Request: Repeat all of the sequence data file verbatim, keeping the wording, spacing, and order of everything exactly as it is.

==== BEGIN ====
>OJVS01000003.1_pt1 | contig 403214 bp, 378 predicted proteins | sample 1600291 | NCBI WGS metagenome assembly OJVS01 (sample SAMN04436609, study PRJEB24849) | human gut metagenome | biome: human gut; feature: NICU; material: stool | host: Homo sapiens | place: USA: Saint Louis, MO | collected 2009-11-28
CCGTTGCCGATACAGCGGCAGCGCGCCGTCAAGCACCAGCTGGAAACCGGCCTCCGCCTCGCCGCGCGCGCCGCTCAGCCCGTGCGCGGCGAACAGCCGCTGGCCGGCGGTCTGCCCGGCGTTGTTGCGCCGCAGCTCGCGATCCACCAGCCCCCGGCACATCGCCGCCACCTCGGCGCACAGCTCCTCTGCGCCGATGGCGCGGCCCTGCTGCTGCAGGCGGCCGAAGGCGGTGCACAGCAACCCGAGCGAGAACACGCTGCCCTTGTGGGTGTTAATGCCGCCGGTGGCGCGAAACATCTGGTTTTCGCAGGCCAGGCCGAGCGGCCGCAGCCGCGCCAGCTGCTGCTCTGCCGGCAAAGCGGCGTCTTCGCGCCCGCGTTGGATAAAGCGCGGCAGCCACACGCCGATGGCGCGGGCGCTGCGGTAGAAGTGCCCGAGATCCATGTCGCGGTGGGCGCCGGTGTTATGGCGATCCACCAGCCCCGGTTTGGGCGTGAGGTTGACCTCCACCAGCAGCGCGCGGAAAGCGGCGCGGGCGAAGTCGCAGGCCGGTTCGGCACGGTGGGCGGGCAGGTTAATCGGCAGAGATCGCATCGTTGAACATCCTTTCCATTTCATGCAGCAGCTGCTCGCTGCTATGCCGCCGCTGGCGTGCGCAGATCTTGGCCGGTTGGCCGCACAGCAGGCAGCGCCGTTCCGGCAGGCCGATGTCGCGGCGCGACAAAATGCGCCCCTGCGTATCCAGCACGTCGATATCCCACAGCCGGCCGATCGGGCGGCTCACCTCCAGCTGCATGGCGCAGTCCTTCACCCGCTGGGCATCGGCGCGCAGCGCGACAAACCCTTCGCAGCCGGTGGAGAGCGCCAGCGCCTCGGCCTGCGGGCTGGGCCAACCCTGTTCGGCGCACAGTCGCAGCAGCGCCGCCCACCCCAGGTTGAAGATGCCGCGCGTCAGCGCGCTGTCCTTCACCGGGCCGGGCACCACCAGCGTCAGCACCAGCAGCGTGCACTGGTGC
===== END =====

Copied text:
>OJVS01000003.1_pt1 | contig 403214 bp, 378 predicted proteins | sample 1600291 | NCBI WGS metagenome assembly OJVS01 (sample SAMN04436609, study PRJEB24849) | human gut metagenome | biome: human gut; feature: NICU; material: stool | host: Homo sapiens | place: USA: Saint Louis, MO | collected 2009-11-28
CCGTTGCCGATACAGCGGCAGCGCGCCGTCAAGCACCAGCTGGAAACCGGCCTCCGCCTCGCCGCGCGCGCCGCTCAGCCCGTGCGCGGCGAACAGCCGCTGGCCGGCGGTCTGCCCGGCGTTGTTGCGCCGCAGCTCGCGATCCACCAGCCCCCGGCACATCGCCGCCACCTCGGCGCACAGCTCCTCTGCGCCGATGGCGCGGCCCTGCTGCTGCAGGCGGCCGAAGGCGGTGCACAGCAACCCGAGCGAGAACACGCTGCCCTTGTGGGTGTTAATGCCGCCGGTGGCGCGAAACATCTGGTTTTCGCAGGCCAGGCCGAGCGGCCGCAGCCGCGCCAGCTGCTGCTCTGCCGGCAAAGCGGCGTCTTCGCGCCCGCGTTGGATAAAGCGCGGCAGCCACACGCCGATGGCGCGGGCGCTGCGGTAGAAGTGCCCGAGATCCATGTCGCGGTGGGCGCCGGTGTTATGGCGATCCACCAGCCCCGGTTTGGGCGTGAGGTTGACCTCCACCAGCAGCGCGCGGAAAGCGGCGCGGGCGAAGTCGCAGGCCGGTTCGGCACGGTGGGCGGGCAGGTTAATCGGCAGAGATCGCATCGTTGAACATCCTTTCCATTTCATGCAGCAGCTGCTCGCTGCTATGCCGCCGCTGGCGTGCGCAGATCTTGGCCGGTTGGCCGCACAGCAGGCAGCGCCGTTCCGGCAGGCCGATGTCGCGGCGCGACAAAATGCGCCCCTGCGTATCCAGCACGTCGATATCCCACAGCCGGCCGATCGGGCGGCTCACCTCCAGCTGCATGGCGCAGTCCTTCACCCGCTGGGCATCGGCGCGCAGCGCGACAAACCCTTCGCAGCCGGTGGAGAGCGCCAGCGCCTCGGCCTGCGGGCTGGGCCAACCCTGTTCGGCGCACAGTCGCAGCAGCGCCGCCCACCCCAGGTTGAAGATGCCGCGCGTCAGCGCGCTGTCCTTCACCGGGCCGGGCACCACCAGCGTCAGCACCAGCAGCGTGCACTGGTGC